I spent 23 years on active duty, and even though I retired just before 911, I paid pretty close attention to events in Afghanistan. I don’t recall anyone saying even once that victory was just around the corner, let alone that people kept saying it.

    >”Likewise, during the war we’ve had reports of a number of Russian general dying in combat. Western commenters were aghast, but shouldn’t generals be close enough to the front lines to be in some danger? Isn’t that, actually, good leadership practice?”

    Yes, it is good leadership practice. And American generals were constantly on the battlefield in both Afghanistan and Iraq. The difference is that the American military is generally competent enough to use secure communications and practice OPSEC (operational security), so that the location of the generals isn’t compromised to the extent they can be targeted.

    Furthermore, in an actual battle, good leadership would be for the general to keep himself out of the fray and (1) let the battlefield commander—e.g., battalion commander, brigade commander—do his or her job, and (2) ensure that that battlefield commander gets all the support he or she needs.


    U.S. military and intelligence people made a number of mistakes during both Afghanistan and Iraq, no question about it. If you were to do some research, you would find that, in fact, officers were relieved of command when they erred.

    The big difference here is that the U.S. did not come anywhere near as close to getting its ass handed to it in either Afghanistan or Iraq as Russia has in Ukraine. The Russian failures to date have been failures of epic proportion. And firing and/or arresting 100 or 150 intelligence agents is an absolutely stunning admission of failure.

  4. Zotter

    I think you are being just a touch willfully ignorant here Ian. Saying that no elites were held accountable in the USA for Iraq/Afghan but Putin is purging them in Russia is off the mark. Plenty of people had their careers ruined or ended their military jobs in quiet shuffling in the USA, and in Russia there is only one elite. He is the one who made the mistakes and who is now firing everyone else for his f’k up. At best, these events are just about dead equal (accounting for USA vs Russia ‘cultural practices’.) At worst, if these people being removed in Russia are actually being outright killed or black sited, that’s quite a bit worse than what happened over here.

  5. Ian Welsh

    This article details some of the many lies told by US generals, etc…

    As for the fact that the US lost in Afghanistan, that is obvious and anyone arguing otherwise is being specious at best.

    Iraq was a mess and when the US withdrew most of its troops it had to pay militias to let it out, you don’t do that if you won.

    Part of the reason Americans keep losing is that Americans refuse to admit when they lose. Vietnam seems to have been a rare exception and I’ve even seen denialism there.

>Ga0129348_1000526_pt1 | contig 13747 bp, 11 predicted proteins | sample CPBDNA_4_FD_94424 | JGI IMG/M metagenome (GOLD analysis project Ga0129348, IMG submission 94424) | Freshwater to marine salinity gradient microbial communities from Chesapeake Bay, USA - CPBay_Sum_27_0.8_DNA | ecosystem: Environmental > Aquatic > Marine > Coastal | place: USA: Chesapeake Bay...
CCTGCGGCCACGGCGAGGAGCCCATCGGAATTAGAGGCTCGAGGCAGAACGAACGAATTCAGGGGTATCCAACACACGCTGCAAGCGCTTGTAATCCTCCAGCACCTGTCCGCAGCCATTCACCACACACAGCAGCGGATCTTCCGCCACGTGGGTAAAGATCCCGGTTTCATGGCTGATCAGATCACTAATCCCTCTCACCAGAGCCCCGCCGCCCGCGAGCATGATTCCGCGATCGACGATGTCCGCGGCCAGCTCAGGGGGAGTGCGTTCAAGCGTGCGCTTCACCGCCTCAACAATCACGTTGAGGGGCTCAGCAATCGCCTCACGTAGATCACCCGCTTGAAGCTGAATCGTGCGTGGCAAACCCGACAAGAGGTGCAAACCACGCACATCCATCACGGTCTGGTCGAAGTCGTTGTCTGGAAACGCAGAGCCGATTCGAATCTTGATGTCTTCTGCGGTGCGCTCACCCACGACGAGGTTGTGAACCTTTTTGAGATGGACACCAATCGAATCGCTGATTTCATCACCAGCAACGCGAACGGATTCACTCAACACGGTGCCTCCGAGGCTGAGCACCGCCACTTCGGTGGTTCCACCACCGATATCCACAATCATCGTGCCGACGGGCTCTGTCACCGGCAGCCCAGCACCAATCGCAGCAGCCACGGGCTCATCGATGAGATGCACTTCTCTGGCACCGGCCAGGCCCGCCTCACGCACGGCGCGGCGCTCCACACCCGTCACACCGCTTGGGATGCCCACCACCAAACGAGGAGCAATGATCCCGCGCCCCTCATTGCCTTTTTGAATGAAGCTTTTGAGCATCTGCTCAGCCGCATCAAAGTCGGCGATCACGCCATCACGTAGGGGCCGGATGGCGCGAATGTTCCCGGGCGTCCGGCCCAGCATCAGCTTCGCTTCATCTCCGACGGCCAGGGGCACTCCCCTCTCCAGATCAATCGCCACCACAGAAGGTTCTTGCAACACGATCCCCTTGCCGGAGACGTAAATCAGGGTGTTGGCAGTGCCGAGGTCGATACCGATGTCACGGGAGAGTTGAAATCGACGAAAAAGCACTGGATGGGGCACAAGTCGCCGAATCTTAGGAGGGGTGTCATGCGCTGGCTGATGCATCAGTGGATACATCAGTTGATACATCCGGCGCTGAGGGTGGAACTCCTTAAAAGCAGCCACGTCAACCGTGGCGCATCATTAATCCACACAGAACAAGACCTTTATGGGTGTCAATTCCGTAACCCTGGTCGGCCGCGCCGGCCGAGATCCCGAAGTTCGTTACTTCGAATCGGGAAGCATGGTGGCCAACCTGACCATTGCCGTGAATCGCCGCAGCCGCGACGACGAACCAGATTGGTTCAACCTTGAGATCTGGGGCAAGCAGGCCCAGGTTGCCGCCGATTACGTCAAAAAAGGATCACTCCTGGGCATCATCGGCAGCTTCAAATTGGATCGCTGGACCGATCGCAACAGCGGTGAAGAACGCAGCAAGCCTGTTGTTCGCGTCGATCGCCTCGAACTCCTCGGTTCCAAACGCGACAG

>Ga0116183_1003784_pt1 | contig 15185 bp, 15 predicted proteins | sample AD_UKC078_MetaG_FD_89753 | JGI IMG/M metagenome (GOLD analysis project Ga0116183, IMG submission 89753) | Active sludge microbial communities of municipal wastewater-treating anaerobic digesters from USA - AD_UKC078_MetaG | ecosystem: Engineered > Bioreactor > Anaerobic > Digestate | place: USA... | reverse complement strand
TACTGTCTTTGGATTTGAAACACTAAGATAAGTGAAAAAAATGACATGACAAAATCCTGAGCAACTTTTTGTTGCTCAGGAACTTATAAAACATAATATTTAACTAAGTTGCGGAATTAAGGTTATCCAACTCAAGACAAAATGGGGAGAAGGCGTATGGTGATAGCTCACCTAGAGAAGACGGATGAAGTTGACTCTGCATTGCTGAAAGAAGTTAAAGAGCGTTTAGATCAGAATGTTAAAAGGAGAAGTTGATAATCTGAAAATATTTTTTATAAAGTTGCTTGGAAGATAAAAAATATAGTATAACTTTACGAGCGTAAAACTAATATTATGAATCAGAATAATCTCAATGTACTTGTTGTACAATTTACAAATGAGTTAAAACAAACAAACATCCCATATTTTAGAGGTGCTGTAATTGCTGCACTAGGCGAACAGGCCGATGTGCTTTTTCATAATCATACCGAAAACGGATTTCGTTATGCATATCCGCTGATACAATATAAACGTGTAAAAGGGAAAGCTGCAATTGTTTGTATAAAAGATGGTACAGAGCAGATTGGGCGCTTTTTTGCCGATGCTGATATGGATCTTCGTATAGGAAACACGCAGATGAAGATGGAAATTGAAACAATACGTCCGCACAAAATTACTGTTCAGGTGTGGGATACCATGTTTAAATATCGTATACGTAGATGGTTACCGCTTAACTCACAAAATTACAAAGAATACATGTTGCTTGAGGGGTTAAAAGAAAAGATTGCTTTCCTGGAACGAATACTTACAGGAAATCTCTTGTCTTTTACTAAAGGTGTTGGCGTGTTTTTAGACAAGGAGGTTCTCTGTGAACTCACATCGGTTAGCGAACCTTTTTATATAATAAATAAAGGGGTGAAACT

American exceptionalism is easy to maintain as long as one makes sure to ignore the exceptions.

    As for “admitting failure”, that’s exactly the wrong attitude. When things have gone badly, you admit it and get rid of or at least discipline the people responsible. Assuming this really happened, it’s a rare sign of proper functioning in Russia. Every country makes mistakes, countries that don’t hold people responsible make more mistakes over time.

    Pretending everything went well when it didn’t is what foolish elites do. (The Brits, in their heyday, were particularly savage at dealing with military officers and colonial administrators who fucked up, and that’s one of the reasons they created the largest empire ever known to man. The current Brits have nothing in common with their imperial cousins except some inbred bloodlines.)

    Failures must be admitted, there must be consequences and the failures must be learned from.

  6. Ian Welsh

    OK. Who were the generals and senior intelligence operatives who were punished for fucking up in Iraq or Afghanistan?

    I also don’t see the problem with punishments. for military officers who do their jobs badly. Used to be routine at one point, in fact.

    Americans wonder why they spend more than the next 7? nations combined and lose wars. Attitudes like “oh, they were held accountable by being shuffled sideways or let go with a great pension” without being blamed are a large part of why.

    This absolute refusal to really hold elites accountable for any level of fuckup, is why western civilization is in inexorable decline (and if you don’t think we are, you are just wrong.)

    (Really, a couple of these comments are making my case better than I ever could. Amazing.

  7. vmsmith

    I’m not going to do your homework for you and search for each and every public story, but here’s a case of the top commander in Afghanistan being relieved in 2009:

    If you simply Google “U.S. military officers relieved afghanistan” and set the time frame from 1/1/2002 until, say, 12/21/2016 I think you’ll see that you’re wildly off the mark in your assertion.

  8. Blueberry Hill

    U.S. military and intelligence people made a number of mistakes during both Afghanistan and Iraq, no question about it.